In Germany, the term free state (in German, Freistaat pronounced [ˈfʁaɪ̯ˌʃtaːt] ) comes from the 19th century as a German word for republic. After the German Revolution of November 1918, when Imperial Germany became a democratic republic, most of the German states within the German Reich called themselves a Free State. Others used expressions like Republik or Volksstaat (people's state) – though unpopular, as that term was associated with the enemy France. According to the Versailles Treaty, Danzig was split off from Germany in 1919, becoming the Free City of Danzig.

After the Nazis came to power, they abolished the concept of a federal republic and all the states and re-organized Germany into Gaue, with appointed leadership.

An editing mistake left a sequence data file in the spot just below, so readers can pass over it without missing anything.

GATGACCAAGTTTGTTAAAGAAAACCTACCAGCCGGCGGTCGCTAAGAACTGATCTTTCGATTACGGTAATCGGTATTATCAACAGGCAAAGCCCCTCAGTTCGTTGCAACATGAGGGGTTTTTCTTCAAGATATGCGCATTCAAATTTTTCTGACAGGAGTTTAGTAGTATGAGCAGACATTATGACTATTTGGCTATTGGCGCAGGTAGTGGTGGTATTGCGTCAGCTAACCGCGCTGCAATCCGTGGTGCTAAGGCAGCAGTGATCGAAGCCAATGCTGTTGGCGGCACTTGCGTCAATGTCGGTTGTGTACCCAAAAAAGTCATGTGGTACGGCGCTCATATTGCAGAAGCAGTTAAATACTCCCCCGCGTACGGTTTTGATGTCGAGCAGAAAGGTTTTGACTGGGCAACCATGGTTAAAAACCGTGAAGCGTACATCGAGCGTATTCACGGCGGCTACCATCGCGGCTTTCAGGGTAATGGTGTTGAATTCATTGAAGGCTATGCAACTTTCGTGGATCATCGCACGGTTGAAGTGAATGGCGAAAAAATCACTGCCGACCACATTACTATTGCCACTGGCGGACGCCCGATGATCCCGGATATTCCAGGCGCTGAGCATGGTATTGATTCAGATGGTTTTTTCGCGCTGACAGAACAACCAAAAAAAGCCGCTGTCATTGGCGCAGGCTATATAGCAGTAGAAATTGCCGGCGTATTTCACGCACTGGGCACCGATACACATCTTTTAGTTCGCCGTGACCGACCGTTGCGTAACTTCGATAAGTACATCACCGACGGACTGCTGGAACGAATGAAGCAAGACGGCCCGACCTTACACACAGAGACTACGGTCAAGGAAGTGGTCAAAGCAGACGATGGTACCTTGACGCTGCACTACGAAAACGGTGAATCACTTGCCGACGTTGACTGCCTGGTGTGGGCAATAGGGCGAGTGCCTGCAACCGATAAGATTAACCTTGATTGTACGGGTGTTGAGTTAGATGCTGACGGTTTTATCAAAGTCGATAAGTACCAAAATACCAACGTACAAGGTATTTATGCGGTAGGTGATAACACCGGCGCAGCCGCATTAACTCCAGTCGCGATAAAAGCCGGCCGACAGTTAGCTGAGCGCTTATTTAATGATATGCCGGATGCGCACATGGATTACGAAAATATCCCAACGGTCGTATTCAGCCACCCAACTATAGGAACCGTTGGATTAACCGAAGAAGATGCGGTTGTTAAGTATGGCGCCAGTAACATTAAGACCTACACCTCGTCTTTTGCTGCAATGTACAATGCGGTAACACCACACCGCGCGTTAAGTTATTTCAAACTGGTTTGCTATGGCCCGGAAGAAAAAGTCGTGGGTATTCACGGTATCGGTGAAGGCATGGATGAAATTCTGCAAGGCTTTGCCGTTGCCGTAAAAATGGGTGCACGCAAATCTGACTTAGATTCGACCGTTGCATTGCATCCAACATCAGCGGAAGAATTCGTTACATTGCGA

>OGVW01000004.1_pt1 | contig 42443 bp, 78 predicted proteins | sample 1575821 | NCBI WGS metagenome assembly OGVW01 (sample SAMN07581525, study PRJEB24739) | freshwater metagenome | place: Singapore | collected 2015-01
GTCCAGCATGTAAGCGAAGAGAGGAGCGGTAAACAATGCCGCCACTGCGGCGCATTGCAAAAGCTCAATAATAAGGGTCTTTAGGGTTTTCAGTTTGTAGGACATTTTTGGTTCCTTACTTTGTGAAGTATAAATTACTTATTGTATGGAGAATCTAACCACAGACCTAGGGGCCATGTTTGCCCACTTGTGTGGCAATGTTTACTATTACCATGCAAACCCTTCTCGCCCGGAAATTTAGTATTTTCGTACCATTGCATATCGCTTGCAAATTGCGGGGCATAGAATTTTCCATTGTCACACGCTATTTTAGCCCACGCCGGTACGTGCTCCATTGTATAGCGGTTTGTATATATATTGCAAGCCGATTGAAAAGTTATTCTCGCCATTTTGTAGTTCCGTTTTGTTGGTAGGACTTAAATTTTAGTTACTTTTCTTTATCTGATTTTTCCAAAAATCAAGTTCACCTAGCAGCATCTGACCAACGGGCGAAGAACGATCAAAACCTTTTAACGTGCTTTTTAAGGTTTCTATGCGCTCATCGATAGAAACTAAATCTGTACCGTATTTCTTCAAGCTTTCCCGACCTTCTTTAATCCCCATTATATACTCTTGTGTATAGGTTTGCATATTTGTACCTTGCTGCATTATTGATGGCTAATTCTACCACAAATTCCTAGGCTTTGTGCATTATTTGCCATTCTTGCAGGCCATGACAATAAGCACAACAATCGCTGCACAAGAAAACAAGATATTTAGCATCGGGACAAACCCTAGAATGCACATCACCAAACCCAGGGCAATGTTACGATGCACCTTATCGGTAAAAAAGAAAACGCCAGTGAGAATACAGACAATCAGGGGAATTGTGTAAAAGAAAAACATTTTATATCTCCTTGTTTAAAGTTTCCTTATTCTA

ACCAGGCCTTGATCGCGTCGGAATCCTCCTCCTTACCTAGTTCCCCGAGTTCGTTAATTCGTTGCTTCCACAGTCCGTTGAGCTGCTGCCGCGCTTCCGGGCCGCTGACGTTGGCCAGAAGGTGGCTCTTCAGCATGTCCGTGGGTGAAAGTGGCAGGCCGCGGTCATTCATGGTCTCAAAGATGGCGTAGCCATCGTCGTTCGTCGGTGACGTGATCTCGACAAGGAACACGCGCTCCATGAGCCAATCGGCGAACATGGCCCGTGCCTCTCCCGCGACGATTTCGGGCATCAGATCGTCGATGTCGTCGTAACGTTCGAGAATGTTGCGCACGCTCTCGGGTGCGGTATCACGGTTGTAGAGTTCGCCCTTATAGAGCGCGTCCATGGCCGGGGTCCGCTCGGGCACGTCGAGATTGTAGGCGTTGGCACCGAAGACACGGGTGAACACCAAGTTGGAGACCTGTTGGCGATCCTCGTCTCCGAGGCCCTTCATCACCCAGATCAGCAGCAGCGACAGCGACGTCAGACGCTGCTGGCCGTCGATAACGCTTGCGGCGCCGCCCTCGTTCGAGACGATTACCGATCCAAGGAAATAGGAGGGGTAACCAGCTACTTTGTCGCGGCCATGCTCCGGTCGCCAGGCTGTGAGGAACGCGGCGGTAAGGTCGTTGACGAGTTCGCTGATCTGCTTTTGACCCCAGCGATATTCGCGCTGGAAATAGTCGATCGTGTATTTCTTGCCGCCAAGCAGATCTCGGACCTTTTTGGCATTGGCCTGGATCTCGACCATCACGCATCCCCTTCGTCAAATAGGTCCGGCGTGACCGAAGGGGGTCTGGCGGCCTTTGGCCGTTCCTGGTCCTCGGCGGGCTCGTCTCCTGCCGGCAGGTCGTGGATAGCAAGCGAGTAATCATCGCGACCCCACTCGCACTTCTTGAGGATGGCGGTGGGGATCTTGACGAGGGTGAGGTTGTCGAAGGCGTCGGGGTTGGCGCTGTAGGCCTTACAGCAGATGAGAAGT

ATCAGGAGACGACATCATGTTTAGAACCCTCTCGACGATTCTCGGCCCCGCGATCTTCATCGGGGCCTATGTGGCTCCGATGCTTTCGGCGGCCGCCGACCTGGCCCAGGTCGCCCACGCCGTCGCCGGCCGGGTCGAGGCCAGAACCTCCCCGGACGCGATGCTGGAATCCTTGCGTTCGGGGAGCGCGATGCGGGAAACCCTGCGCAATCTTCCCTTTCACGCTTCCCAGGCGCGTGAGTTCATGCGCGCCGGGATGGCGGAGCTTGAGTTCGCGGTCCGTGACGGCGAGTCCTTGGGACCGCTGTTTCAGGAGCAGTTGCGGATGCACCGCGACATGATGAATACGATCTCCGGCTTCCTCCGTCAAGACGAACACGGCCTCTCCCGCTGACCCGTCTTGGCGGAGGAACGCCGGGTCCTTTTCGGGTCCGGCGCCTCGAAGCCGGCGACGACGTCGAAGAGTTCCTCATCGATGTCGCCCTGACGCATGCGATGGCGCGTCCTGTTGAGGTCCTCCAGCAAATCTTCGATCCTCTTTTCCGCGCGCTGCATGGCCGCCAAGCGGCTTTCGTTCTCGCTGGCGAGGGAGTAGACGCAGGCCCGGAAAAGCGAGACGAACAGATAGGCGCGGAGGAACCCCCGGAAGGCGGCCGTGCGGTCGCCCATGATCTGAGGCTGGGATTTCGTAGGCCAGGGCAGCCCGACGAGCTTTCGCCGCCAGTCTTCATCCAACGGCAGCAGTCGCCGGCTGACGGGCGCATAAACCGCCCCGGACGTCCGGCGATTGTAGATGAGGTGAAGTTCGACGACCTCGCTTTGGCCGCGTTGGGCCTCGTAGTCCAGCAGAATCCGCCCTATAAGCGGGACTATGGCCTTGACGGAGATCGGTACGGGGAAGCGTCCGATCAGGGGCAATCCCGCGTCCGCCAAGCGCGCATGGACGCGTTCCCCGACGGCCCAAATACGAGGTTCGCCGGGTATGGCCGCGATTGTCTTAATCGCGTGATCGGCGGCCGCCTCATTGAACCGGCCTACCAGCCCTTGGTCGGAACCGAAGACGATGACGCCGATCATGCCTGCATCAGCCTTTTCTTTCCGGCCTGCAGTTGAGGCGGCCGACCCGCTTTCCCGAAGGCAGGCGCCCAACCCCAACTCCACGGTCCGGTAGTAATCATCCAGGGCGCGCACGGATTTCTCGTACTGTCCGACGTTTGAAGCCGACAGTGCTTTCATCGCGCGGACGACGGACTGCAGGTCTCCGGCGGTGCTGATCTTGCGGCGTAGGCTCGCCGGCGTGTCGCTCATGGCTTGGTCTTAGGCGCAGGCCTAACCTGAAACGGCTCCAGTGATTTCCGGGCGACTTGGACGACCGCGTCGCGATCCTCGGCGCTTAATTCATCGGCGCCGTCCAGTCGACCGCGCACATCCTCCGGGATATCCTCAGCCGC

The states were re-established within the reduced German borders after World War II; however, from 1952 only Bavaria (successor (but not de jure) to the Kingdom of Bavaria) still called itself a Free State and that made Freistaat a synonym for Bavaria. After the reunification, the reestablished Saxony (successor (but not de jure) to the Kingdom of Saxony) used the name again in 1992 and Thuringia began to use it for the first time in 1993.

Free Cities[edit]

Historically, Germany had Imperial Free Cities, who were subject only to the Emperor of the Holy Roman Empire. In 1871 Germany knew three Free Cities, Hamburg, Bremen and Lübeck; the last lost its status in 1937. Since 1949, the Federal Republic of Germany has Hamburg (Freie und Hansestadt, Free and Hanseatic City) and Bremen (Freie Hansestadt), as well as Berlin, as a city which is also a state. Like the Free States these three cities have no special rights in the federation.